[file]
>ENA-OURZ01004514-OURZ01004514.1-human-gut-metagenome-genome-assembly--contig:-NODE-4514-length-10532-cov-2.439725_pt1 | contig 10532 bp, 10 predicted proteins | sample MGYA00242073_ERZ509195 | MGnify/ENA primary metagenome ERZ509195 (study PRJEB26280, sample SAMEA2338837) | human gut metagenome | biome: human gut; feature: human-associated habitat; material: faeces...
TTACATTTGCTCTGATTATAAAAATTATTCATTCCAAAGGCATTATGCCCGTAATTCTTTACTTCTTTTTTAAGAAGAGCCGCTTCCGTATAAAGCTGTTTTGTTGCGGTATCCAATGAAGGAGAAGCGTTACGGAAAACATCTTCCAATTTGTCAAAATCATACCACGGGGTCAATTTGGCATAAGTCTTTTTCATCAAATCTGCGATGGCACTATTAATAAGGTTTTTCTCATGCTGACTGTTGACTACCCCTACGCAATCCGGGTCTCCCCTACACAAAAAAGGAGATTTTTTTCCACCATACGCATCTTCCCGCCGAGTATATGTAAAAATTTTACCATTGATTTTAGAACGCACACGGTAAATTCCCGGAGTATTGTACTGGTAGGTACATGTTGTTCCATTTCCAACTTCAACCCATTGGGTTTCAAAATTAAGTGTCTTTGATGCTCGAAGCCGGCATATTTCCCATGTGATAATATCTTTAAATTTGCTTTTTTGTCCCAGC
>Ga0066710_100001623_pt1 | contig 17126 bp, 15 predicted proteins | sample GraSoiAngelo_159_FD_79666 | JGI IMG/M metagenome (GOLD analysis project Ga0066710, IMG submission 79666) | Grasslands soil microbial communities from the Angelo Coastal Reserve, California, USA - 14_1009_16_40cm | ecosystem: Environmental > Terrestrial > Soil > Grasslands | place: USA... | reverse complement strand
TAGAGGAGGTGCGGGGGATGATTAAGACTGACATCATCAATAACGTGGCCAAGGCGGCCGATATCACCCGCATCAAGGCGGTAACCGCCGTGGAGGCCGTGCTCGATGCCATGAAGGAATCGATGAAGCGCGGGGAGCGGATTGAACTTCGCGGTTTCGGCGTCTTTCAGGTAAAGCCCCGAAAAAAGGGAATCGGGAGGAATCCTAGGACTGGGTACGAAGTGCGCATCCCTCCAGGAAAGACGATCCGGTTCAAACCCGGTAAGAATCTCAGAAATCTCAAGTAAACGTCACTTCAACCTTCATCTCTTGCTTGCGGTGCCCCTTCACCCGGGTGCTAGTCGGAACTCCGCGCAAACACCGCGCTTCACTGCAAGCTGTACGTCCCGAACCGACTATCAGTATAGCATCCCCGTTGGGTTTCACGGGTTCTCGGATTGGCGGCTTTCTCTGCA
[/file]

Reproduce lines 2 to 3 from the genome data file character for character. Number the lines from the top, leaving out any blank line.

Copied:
TTACATTTGCTCTGATTATAAAAATTATTCATTCCAAAGGCATTATGCCCGTAATTCTTTACTTCTTTTTTAAGAAGAGCCGCTTCCGTATAAAGCTGTTTTGTTGCGGTATCCAATGAAGGAGAAGCGTTACGGAAAACATCTTCCAATTTGTCAAAATCATACCACGGGGTCAATTTGGCATAAGTCTTTTTCATCAAATCTGCGATGGCACTATTAATAAGGTTTTTCTCATGCTGACTGTTGACTACCCCTACGCAATCCGGGTCTCCCCTACACAAAAAAGGAGATTTTTTTCCACCATACGCATCTTCCCGCCGAGTATATGTAAAAATTTTACCATTGATTTTAGAACGCACACGGTAAATTCCCGGAGTATTGTACTGGTAGGTACATGTTGTTCCATTTCCAACTTCAACCCATTGGGTTTCAAAATTAAGTGTCTTTGATGCTCGAAGCCGGCATATTTCCCATGTGATAATATCTTTAAATTTGCTTTTTTGTCCCAGC
>Ga0066710_100001623_pt1 | contig 17126 bp, 15 predicted proteins | sample GraSoiAngelo_159_FD_79666 | JGI IMG/M metagenome (GOLD analysis project Ga0066710, IMG submission 79666) | Grasslands soil microbial communities from the Angelo Coastal Reserve, California, USA - 14_1009_16_40cm | ecosystem: Environmental > Terrestrial > Soil > Grasslands | place: USA... | reverse complement strand